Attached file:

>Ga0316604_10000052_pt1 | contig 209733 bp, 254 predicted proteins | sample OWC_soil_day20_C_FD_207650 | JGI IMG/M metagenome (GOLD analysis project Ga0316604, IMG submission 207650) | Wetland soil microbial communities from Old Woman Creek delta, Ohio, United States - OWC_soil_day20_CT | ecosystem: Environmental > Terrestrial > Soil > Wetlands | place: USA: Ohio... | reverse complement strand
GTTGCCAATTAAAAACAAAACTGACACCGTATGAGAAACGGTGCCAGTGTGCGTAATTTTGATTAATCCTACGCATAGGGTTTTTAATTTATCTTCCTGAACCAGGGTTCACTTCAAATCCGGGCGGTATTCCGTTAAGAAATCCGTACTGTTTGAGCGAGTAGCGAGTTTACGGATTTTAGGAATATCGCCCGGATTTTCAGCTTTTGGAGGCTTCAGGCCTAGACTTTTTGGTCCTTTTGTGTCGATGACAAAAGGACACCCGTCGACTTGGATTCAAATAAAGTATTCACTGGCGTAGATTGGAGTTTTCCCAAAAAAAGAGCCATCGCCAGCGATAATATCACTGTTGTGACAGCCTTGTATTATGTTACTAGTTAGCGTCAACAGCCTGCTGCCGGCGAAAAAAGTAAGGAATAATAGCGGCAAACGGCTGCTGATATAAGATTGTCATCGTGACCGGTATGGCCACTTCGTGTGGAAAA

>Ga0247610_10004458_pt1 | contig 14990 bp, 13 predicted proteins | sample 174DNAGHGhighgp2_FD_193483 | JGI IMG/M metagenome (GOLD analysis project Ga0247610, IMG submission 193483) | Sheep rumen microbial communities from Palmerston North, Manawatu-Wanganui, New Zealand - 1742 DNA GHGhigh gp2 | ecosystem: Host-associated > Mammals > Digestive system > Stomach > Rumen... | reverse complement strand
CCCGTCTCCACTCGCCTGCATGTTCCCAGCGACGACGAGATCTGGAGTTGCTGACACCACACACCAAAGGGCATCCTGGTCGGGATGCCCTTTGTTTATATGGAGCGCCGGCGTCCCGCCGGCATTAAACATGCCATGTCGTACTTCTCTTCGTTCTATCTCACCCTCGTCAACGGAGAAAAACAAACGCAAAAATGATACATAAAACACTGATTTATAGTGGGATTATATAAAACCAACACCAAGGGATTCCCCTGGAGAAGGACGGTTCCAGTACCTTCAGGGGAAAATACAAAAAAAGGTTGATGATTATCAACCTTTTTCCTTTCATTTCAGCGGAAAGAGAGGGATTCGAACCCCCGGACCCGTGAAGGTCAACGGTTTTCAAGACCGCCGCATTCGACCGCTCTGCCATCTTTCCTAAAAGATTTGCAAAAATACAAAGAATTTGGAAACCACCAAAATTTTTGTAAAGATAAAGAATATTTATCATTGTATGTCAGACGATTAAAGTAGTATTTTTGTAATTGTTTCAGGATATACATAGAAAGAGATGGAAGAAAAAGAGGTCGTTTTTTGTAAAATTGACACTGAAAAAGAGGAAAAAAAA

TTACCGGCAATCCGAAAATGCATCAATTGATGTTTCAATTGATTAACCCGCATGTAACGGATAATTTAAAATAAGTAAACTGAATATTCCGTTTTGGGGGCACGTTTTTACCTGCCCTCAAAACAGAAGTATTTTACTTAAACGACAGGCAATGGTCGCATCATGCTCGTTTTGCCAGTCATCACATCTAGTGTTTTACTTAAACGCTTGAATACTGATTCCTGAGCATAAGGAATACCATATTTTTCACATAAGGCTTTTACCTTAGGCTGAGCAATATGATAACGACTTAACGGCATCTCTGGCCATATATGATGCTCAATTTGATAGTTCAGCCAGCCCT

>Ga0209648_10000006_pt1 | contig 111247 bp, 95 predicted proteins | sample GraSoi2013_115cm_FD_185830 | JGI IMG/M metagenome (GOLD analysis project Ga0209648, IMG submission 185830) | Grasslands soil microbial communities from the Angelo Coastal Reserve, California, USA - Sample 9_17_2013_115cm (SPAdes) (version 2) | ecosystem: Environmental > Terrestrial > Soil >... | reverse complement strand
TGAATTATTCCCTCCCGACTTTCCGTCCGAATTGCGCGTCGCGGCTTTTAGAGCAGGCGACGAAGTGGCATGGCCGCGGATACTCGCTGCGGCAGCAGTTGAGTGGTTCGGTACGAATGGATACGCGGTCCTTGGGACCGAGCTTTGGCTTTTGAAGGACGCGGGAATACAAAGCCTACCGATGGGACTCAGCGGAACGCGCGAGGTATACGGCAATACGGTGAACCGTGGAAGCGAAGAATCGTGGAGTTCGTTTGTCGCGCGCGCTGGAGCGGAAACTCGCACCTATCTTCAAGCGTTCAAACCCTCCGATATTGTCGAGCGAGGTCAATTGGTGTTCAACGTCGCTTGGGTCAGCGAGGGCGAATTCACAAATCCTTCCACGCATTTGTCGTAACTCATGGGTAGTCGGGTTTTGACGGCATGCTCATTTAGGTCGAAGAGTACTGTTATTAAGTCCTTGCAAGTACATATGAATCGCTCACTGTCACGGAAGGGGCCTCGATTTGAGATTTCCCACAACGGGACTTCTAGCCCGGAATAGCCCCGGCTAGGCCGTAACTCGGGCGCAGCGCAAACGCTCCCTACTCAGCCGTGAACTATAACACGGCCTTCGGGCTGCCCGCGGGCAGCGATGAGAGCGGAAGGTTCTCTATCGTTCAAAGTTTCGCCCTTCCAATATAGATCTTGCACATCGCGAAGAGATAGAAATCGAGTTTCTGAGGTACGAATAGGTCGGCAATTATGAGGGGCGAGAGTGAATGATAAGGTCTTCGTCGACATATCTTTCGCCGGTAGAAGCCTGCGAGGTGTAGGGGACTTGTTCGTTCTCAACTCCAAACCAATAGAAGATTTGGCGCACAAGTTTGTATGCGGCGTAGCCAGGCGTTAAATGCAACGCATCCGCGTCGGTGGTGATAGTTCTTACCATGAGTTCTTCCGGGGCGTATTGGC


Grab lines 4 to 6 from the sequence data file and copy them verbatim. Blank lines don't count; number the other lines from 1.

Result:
CCCGTCTCCACTCGCCTGCATGTTCCCAGCGACGACGAGATCTGGAGTTGCTGACACCACACACCAAAGGGCATCCTGGTCGGGATGCCCTTTGTTTATATGGAGCGCCGGCGTCCCGCCGGCATTAAACATGCCATGTCGTACTTCTCTTCGTTCTATCTCACCCTCGTCAACGGAGAAAAACAAACGCAAAAATGATACATAAAACACTGATTTATAGTGGGATTATATAAAACCAACACCAAGGGATTCCCCTGGAGAAGGACGGTTCCAGTACCTTCAGGGGAAAATACAAAAAAAGGTTGATGATTATCAACCTTTTTCCTTTCATTTCAGCGGAAAGAGAGGGATTCGAACCCCCGGACCCGTGAAGGTCAACGGTTTTCAAGACCGCCGCATTCGACCGCTCTGCCATCTTTCCTAAAAGATTTGCAAAAATACAAAGAATTTGGAAACCACCAAAATTTTTGTAAAGATAAAGAATATTTATCATTGTATGTCAGACGATTAAAGTAGTATTTTTGTAATTGTTTCAGGATATACATAGAAAGAGATGGAAGAAAAAGAGGTCGTTTTTTGTAAAATTGACACTGAAAAAGAGGAAAAAAAA

TTACCGGCAATCCGAAAATGCATCAATTGATGTTTCAATTGATTAACCCGCATGTAACGGATAATTTAAAATAAGTAAACTGAATATTCCGTTTTGGGGGCACGTTTTTACCTGCCCTCAAAACAGAAGTATTTTACTTAAACGACAGGCAATGGTCGCATCATGCTCGTTTTGCCAGTCATCACATCTAGTGTTTTACTTAAACGCTTGAATACTGATTCCTGAGCATAAGGAATACCATATTTTTCACATAAGGCTTTTACCTTAGGCTGAGCAATATGATAACGACTTAACGGCATCTCTGGCCATATATGATGCTCAATTTGATAGTTCAGCCAGCCCT

>Ga0209648_10000006_pt1 | contig 111247 bp, 95 predicted proteins | sample GraSoi2013_115cm_FD_185830 | JGI IMG/M metagenome (GOLD analysis project Ga0209648, IMG submission 185830) | Grasslands soil microbial communities from the Angelo Coastal Reserve, California, USA - Sample 9_17_2013_115cm (SPAdes) (version 2) | ecosystem: Environmental > Terrestrial > Soil >... | reverse complement strand